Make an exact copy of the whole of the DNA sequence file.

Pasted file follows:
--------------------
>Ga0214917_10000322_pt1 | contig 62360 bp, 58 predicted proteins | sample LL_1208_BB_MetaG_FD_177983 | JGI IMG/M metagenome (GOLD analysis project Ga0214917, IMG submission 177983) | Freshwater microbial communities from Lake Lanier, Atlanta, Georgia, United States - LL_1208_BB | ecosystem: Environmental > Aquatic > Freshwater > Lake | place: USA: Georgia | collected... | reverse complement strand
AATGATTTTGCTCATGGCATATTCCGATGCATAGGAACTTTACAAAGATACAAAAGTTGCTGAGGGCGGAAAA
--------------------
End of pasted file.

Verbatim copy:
>Ga0214917_10000322_pt1 | contig 62360 bp, 58 predicted proteins | sample LL_1208_BB_MetaG_FD_177983 | JGI IMG/M metagenome (GOLD analysis project Ga0214917, IMG submission 177983) | Freshwater microbial communities from Lake Lanier, Atlanta, Georgia, United States - LL_1208_BB | ecosystem: Environmental > Aquatic > Freshwater > Lake | place: USA: Georgia | collected... | reverse complement strand
AATGATTTTGCTCATGGCATATTCCGATGCATAGGAACTTTACAAAGATACAAAAGTTGCTGAGGGCGGAAAA